The thing that struck me the most on our travels through the Kasbah were the façades of the old city were all the same, be it new or old, rich or poor. Unlike the American culture of showing their wealth for all to see and to envy, the Moroccan people share there paradise with whom ever enters through their front door. After leaving Marrakech did I really get that although they are slow with technological development they seem more advanced in humanity, courtesy and respect, in contrast to our progressive development and our stifled humanity. I felt as though I had stepped into the 12th century. The people were delightful, curious and kind. Places I loved Jemaa-el-Fna Square at night for dinner, must see and taste. During the day the carpetbaggers come in from all over Africa selling their ostrich eggs, porcupine quills, and amber rocks and laying them out on blankets for sale. My favorite restaurant was Le Salama near Jemaa-el—Fna Square, belly dancers and a horse carriage ride home. We stayed at La Sultana and it really made our trip even more unique and spectacular. If you don’t stay the night, diner in the atrium is very romantic and delicious.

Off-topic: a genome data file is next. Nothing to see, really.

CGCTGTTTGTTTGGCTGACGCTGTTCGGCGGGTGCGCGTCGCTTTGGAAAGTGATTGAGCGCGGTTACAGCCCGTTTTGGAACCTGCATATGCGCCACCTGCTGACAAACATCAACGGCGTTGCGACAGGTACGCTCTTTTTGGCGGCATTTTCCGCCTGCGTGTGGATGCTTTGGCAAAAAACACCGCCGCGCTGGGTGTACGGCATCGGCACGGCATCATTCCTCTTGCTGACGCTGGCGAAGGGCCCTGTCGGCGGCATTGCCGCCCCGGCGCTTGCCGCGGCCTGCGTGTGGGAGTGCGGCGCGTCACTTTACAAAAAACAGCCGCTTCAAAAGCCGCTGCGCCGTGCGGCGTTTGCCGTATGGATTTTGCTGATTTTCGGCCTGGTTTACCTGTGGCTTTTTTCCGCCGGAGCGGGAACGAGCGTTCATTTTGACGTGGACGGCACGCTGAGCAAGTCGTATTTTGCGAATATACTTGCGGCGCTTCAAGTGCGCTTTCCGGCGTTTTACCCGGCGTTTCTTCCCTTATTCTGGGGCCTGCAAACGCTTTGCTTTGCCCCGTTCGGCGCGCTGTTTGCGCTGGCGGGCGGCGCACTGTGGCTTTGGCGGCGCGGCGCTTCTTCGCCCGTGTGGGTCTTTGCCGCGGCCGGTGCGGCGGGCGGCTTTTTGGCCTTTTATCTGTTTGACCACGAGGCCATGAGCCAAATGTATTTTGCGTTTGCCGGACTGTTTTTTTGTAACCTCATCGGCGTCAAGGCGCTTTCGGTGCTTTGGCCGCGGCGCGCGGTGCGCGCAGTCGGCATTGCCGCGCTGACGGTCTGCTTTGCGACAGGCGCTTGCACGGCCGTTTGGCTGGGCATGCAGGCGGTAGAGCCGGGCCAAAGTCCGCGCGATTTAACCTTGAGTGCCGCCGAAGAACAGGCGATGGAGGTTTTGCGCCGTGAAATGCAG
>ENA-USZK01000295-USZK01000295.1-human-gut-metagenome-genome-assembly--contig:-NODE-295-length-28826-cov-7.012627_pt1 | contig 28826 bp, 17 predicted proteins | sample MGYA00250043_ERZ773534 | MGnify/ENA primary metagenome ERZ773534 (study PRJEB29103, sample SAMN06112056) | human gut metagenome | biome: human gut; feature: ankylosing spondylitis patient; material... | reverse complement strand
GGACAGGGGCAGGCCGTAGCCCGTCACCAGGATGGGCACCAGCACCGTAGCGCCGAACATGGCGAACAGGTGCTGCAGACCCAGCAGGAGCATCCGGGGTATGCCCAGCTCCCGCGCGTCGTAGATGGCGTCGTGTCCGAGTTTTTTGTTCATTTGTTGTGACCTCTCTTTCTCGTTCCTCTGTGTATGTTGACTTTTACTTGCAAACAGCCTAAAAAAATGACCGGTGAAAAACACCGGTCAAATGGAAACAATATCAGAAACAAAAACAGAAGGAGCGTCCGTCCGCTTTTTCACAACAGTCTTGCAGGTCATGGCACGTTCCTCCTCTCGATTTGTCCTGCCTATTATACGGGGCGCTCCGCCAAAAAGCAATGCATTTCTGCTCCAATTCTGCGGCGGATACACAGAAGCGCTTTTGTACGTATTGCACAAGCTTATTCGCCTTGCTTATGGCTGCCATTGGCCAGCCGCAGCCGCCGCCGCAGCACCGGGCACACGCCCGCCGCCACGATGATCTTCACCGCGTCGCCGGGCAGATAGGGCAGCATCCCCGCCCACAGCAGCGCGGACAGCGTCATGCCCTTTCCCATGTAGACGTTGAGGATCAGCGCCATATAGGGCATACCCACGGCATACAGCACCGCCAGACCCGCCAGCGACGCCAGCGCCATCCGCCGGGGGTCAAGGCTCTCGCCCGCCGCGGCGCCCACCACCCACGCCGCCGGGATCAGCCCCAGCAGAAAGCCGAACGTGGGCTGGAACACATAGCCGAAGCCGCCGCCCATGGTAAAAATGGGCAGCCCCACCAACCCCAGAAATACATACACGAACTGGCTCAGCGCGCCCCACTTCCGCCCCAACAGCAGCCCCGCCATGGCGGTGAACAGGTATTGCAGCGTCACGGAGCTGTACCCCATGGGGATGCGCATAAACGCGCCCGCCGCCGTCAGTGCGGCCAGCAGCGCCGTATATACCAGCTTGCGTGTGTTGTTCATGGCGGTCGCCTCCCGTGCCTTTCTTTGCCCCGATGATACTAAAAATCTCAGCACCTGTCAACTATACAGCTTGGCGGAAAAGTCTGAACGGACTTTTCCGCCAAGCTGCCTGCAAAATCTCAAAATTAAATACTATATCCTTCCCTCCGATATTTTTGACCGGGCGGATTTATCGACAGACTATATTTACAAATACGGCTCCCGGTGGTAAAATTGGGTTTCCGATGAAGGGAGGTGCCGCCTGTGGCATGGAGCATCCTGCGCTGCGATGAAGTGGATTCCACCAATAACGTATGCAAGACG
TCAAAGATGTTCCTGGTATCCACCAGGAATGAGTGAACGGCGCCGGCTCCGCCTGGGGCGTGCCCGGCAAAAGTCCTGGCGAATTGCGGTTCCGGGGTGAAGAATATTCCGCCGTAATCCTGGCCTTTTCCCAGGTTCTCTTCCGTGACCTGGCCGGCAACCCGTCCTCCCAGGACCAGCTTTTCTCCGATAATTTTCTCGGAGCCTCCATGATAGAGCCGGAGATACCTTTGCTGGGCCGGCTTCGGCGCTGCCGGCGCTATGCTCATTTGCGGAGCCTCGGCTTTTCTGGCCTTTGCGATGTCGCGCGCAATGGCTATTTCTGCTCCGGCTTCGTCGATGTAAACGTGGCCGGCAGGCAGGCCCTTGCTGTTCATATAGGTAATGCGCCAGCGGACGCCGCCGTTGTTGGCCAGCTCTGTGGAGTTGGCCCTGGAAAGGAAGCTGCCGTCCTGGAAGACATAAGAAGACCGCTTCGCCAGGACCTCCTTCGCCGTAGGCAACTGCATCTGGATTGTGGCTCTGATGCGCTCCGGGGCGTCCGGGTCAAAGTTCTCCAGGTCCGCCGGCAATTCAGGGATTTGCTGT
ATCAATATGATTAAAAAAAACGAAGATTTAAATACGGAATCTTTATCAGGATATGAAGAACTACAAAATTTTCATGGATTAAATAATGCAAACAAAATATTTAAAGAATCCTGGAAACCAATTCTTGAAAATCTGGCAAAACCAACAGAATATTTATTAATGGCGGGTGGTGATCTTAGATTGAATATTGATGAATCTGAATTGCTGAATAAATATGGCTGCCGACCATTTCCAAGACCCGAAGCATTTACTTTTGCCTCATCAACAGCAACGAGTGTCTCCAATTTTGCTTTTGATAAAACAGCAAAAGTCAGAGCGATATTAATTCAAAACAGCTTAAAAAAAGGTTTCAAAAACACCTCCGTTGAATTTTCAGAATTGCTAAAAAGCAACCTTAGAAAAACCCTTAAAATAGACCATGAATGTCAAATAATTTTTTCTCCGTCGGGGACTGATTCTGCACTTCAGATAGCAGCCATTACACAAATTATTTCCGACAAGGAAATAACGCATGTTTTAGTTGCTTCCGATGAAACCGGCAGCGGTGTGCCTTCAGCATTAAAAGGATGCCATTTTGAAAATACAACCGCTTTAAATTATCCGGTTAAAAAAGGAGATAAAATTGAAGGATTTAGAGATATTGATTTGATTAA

By Gayla Fidje
Dine out in the best Marrakshi restaurants
Marrakesh has the most highly developed dining scene in Morocco, with the boutique riad boom bringing plenty of excellent restaurants in its wake. Restaurants like Dar Fenn, Gastro MK and Le Salama offer some of the finest dining experiences in the medina, with great interpretations of classic Moroccan menus, and all in beautiful surroundings. Most riads offer dining in-house, but note that some aren’t licensed to sell alcohol. The modern part of Marrakesh, the Ville Nouvelle, is where you’ll find more international restaurants, with a strong bias towards French and Italian cuisine and sushi, which has become fantastically popular in recent years.
By Paul Clammer